On March 9th, a New York Supreme Court judge ruled that voting technology company Smartmatic’s $2.7 billion defamation lawsuit against Fox News and Rudy Giuliani can proceed. In his ruling, Judge David Cohen said that Giuliani repeatedly made claims “without any evidence” and “without any basis” that Smartmatic tried to tip the 2020 presidential election in Joe Biden’s favor.
Smartmatic, a voting technology company, sued MyPillow CEO Mike Lindell for defamation on January 18th. The suit, filed in the United States District Court for the District of Minnesota, begins, “Crazy like a fox. Mike Lindell know exactly what he is doing, and it is dangerous.”
Using defamation suits to combat misinformation has some free speech advocates uneasy, as the First Amendment provides broad protections for news organizations.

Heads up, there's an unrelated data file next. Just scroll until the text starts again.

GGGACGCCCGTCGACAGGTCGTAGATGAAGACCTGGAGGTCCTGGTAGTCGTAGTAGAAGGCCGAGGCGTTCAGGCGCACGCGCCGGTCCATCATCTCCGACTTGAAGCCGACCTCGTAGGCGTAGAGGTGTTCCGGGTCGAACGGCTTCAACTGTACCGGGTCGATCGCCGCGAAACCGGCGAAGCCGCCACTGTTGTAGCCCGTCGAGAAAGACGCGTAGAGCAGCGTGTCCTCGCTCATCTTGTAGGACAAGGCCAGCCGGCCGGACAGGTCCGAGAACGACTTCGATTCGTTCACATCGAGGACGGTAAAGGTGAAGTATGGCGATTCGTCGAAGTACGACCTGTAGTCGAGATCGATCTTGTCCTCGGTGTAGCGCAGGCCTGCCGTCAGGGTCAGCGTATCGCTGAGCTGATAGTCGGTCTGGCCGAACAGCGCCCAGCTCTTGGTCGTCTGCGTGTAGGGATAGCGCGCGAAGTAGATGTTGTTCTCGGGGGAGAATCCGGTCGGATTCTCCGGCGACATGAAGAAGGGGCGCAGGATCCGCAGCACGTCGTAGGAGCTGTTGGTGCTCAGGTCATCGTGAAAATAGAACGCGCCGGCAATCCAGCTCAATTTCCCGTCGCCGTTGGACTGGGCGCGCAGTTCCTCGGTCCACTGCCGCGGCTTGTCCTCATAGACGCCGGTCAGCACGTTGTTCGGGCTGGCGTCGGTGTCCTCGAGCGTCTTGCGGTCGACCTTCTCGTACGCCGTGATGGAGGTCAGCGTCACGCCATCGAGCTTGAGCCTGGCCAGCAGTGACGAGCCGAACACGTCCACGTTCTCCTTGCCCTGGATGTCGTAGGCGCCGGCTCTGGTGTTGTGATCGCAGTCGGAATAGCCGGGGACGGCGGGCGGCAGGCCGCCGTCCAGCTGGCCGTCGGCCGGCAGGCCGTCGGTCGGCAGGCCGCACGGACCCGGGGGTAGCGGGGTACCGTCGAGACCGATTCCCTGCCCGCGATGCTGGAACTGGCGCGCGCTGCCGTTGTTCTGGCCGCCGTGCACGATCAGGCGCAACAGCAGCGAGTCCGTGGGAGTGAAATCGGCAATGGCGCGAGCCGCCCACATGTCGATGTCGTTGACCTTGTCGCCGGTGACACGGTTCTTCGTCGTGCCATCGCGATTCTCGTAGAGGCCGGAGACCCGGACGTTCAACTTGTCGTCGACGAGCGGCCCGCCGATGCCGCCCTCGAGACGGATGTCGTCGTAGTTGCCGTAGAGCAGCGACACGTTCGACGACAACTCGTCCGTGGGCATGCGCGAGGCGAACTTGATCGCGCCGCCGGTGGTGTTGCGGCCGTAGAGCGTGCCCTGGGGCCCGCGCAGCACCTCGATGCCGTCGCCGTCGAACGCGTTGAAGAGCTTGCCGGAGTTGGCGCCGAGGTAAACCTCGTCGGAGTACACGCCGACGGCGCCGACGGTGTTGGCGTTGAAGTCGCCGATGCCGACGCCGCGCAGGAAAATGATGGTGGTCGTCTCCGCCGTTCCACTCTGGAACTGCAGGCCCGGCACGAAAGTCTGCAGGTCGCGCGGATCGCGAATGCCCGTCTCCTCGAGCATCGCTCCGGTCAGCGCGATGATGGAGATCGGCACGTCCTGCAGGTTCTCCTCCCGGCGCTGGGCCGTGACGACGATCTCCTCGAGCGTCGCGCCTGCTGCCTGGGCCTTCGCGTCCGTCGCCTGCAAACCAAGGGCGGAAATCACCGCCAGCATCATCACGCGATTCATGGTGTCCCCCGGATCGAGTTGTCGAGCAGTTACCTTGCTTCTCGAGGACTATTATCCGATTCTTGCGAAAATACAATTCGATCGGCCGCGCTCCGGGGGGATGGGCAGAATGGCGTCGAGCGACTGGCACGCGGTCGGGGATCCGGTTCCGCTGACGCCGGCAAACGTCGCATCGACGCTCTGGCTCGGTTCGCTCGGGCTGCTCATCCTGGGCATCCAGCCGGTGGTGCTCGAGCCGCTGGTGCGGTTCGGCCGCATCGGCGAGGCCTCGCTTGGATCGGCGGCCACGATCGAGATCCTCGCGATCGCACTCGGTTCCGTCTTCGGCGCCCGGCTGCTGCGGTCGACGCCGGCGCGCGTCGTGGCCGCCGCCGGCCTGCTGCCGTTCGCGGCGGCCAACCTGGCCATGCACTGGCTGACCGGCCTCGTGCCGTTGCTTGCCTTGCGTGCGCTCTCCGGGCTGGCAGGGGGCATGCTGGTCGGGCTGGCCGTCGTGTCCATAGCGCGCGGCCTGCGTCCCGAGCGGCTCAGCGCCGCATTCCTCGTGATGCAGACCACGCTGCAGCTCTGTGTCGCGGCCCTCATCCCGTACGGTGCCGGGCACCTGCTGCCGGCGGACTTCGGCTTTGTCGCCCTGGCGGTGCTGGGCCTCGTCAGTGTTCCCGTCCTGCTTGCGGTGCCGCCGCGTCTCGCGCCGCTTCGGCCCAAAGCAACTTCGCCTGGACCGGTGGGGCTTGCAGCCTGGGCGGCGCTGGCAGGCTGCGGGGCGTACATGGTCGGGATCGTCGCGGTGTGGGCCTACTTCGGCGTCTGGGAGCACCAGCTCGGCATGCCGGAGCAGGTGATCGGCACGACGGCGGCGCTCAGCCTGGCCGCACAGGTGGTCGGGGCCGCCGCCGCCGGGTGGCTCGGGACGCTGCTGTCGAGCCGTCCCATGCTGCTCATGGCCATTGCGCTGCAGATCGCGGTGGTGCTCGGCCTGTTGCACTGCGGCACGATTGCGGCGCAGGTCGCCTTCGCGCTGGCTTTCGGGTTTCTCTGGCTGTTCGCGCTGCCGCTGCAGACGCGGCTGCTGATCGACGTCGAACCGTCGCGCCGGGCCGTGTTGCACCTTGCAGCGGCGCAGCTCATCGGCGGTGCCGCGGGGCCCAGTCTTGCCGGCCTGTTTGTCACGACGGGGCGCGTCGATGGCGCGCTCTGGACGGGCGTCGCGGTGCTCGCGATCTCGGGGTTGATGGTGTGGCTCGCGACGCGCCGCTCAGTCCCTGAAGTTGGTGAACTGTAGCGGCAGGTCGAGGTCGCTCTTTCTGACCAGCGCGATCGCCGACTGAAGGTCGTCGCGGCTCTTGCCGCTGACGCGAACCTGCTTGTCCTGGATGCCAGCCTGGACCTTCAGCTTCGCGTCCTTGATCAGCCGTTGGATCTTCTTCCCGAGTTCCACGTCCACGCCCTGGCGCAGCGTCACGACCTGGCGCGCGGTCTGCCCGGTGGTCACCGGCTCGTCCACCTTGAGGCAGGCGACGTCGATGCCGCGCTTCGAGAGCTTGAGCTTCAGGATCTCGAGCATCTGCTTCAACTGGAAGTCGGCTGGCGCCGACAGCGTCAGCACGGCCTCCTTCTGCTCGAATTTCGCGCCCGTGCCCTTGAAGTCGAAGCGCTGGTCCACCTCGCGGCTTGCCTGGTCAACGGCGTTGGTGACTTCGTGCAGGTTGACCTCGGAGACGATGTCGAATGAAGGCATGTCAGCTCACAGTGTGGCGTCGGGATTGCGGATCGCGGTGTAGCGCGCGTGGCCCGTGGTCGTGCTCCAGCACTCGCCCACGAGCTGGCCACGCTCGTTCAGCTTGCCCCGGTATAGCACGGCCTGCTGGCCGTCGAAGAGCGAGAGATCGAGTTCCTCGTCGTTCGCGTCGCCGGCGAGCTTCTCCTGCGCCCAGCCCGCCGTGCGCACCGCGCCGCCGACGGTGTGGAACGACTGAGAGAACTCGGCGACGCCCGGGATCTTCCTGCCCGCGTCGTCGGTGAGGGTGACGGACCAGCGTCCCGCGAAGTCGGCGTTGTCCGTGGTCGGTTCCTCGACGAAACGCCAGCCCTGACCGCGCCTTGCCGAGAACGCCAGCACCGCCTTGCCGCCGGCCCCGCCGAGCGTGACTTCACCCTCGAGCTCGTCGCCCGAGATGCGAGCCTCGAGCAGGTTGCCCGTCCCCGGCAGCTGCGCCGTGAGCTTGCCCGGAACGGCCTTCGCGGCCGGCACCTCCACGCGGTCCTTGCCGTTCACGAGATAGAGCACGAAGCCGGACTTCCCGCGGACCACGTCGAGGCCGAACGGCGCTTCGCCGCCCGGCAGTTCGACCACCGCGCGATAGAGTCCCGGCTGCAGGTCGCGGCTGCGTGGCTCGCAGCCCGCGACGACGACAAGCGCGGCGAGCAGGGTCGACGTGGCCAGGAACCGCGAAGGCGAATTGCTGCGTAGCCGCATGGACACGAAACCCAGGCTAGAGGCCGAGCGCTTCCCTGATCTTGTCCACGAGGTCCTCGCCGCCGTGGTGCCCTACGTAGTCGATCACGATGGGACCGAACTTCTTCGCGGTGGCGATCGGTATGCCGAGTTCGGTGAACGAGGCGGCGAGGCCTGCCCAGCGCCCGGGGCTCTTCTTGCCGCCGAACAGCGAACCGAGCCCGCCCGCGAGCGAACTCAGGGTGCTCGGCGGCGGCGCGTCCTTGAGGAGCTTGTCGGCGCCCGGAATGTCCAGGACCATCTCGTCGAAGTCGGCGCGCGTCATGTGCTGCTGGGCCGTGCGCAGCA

Fox’s lawyers argue that they had a First Amendment privilege to report newsworthy allegations–even false ones–in a neutral way. They also claim that Smartmatic failed to establish a key requirement of a defamation claim—that Piro, Dobbs, and Bartiromo acted with “actual malice.”
On January 8th, Dominion Voting Systems filed a $1.3 billion defamation lawsuit against former Trump lawyer Sidney Powell. Filed in the U.S. District Court for the District of Columbia, the suit alleges that during a press conference, rally, and media appearances, Powell “falsely claimed that Dominion had rigged the election, that Dominion was created in Venezuela rig elections for Hugo Chavez, and that Dominion bribed Georgia officials for a no-bid contract.”
From the moment the 2020 presidential election was called in favor of Joe Biden, three prominent conservative cable companies, Fox News, One America News Network (OANN), and Newsmax have repeatedly questioned the accuracy of the results. Now Smartmatic, a voting technology company, is threatening to sue the networks for false claims they published or republished about its product.